Uncle Vic Chapman is living proof of the Power of One. 

The youngest of 15 children in 1944 he found a champion in local school teacher, Mr McKinnon, who recognised his academic promise. McKinnon suggested to Uncle Vic’s unschooled parents that he become an NSW State Bursar which would provide the funds for secondary education. At the age of 12, the first time away from parents and siblings he set off for Dubbo, at the time the nearest full high school from the QLD/NSW border. 

On matriculation Uncle Vic trained as a Primary School teacher at Wagga Wagga Teachers’ College, later engaging in long-distance education at the University of New England. Release from the pressures of work and study came in the form of ceramics. Innate artistic ability, so useful in classroom practice, was a real asset. Retiring from teaching at the end of 1990 he enrolled in the Industrial Processes course at St George TAFE, learning mould making and slip casting and using underglazes for the first time. Coinciding with involvement in language revival of Yuwaalaraay (and Gamilaraay), the language he spoke as a youngster, he translated their stories to ceramic pieces and later to printmaking at COFA.

In 1997 Uncle Vic was invited to participate in one of two Wollongong City Council Reconciliation projects celebrating the 30th anniversary of the 1967 Referendum which guaranteed Indigenous people citizenship rights. Each project involved a person of Indigenous descent and a non-Indigenous person. Along with Alistair Cox of the Mt Gibb Pottery, Mittagong, they made the circular 3 metre diameter mosaic featuring the Yaroma, the hairy man, where the famous Moreton Bay fig tree once stood. The tree was of importance in the early days of white settlement to non-Indigenous people travelling from Sydney Town to work in the Illawarra and to Indigenous people as a Birthing Tree. Women came here to give birth, the welcome song was sung and the little one bathed in the creek nearby. The story of the Yaroma was well known and dissuaded those who might not have respect for this special place.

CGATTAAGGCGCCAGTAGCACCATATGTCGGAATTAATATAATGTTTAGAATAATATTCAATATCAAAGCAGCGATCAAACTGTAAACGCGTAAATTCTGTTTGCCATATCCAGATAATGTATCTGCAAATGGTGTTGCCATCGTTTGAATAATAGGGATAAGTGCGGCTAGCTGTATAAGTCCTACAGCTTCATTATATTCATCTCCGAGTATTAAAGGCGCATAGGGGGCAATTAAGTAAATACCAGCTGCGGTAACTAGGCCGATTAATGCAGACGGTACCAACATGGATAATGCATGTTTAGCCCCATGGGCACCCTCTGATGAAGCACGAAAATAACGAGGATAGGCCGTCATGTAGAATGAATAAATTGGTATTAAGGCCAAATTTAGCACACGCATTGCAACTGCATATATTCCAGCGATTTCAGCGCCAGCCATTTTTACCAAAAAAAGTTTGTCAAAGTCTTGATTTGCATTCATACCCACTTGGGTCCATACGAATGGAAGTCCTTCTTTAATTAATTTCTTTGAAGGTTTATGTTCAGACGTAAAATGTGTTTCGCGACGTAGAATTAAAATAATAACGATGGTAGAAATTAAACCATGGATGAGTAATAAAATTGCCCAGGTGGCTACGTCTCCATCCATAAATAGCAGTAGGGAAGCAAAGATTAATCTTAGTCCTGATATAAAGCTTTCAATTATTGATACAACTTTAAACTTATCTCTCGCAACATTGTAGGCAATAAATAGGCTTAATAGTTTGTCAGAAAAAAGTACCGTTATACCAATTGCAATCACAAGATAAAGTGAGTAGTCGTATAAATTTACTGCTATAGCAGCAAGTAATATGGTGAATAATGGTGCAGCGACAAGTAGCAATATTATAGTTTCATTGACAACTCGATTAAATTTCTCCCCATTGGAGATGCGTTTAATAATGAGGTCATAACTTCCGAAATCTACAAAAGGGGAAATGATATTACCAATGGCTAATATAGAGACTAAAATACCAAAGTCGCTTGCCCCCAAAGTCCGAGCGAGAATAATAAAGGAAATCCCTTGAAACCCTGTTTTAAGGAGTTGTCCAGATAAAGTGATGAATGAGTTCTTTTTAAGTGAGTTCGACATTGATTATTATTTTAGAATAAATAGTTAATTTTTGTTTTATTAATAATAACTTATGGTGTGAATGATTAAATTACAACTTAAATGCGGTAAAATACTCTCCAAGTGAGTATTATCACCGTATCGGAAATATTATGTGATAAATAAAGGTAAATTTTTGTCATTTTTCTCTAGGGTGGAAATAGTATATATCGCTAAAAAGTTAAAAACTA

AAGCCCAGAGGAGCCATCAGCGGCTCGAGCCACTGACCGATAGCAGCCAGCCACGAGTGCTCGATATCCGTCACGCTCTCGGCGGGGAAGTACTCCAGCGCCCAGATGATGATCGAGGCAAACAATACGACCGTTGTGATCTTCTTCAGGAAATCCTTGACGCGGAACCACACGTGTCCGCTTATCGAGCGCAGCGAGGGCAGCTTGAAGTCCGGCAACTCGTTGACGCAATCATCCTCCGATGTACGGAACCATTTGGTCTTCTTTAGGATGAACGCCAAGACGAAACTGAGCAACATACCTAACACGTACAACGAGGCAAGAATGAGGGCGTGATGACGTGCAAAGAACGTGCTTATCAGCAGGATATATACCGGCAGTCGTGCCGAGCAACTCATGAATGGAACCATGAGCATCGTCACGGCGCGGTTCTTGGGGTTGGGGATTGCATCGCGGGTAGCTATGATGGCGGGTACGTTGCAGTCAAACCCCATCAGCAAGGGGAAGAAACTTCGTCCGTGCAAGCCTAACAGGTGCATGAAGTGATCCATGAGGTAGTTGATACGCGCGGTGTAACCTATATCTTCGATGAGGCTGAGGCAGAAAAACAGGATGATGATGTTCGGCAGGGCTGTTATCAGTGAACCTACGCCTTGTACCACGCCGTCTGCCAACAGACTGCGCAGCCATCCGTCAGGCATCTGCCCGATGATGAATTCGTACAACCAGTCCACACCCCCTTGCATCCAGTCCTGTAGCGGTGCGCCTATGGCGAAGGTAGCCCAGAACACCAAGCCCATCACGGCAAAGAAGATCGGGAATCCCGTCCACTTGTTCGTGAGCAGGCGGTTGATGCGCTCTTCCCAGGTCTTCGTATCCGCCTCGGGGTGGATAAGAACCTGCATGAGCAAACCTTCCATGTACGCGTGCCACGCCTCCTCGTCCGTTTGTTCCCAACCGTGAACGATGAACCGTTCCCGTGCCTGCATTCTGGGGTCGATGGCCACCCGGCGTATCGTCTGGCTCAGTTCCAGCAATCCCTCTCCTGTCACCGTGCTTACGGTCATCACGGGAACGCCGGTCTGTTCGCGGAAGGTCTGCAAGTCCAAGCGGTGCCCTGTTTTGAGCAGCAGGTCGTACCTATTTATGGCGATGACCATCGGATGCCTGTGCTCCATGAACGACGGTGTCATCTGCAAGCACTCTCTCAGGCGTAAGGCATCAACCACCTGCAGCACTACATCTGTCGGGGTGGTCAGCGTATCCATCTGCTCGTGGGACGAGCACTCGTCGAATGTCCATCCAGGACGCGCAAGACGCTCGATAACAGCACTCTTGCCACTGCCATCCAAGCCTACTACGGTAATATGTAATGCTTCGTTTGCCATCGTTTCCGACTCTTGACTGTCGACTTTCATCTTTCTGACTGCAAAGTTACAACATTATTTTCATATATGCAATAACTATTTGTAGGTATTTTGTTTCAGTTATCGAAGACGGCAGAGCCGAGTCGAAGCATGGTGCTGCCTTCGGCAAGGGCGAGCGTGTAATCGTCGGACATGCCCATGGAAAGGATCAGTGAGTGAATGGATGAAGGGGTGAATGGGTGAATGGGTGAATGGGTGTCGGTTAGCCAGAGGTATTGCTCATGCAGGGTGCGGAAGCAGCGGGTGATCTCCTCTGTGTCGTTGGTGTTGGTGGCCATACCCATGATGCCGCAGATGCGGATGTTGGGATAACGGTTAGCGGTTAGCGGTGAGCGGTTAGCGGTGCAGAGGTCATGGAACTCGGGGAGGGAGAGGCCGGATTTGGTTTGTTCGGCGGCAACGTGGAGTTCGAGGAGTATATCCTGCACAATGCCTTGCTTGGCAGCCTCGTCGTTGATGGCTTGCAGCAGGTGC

Uncle Vic’s retirement in 1990 from the NSW teaching service has been an extremely busy one, participating in many shows both as an artist (in Pallangjang 1, Pallangjang 2, In The Interest of Bennelong and Messages From the Fringe) and co-curator of Pallangjang 3.  

His more recent exhibitions include Kaouwi Kaouwi in 2013 at the The Kahnawake Mohawk Territory in Montreal as part of the Montreal First Peoples Festival (curated by Tess Allas), Gamarada in 2014 at Burrinja Dandenong Ranges Community Cultural Centre (curated by JD Mittman and assisted by Tess Allas), Under Pressure  in 2017/2018 at the Art Gallery of South Australia as part of the 2nd  ‘Tarnanthi Festival’ (curated by Tess Allas, Michael Kempson and assisted by Honours student, Dennis Golding) and Ngurrambaa,  2018 Murray Art Museum Albury (curated by Michael Moran,  Tess Allas and assisted by Honours student, Dennis Golding). 


Image L-R: Doug Schofield from Cicada Press with Uncle Vic Chapman discussing Uncle Vic's The Fire Makers print. Uncle Vic Chapman, The Fire Makers, 2017, Etching and Aquatint. Cicada Press

His contribution to education and society, in general, was recognised with national awards of Public Service Medal and Centenary Medal. In 2015 UNSW instituted the Vic Chapman Equity Award which provides financial assistance to a student in his/her final year of Fine Arts. 

Vic's life will soon be captured on film in an upcoming documentary commissioned by the New South Wales Teachers Federation and will feature interviews with Indigenous activists who have advocated for Aboriginal education over many decades. The documentary will be directed by Gillian Moody, Piers Grove, Xanon Murphy, and Paddy Gorman.

Fast forward to 2018 and Uncle Vic, as well as being a respected Yuwaalaraay Elder, is also Elder-in-Residence at the UNSW Art and Design. Here his talent in ceramics has been translated into a talent in printmaking. Here he still works alongside young people. He continues to demonstrate to students how one person can affect change in others. He has spent a lifetime being a champion of the young people he works with, a champion for preserving the language he was discouraged from speaking and a champion of his land and his people.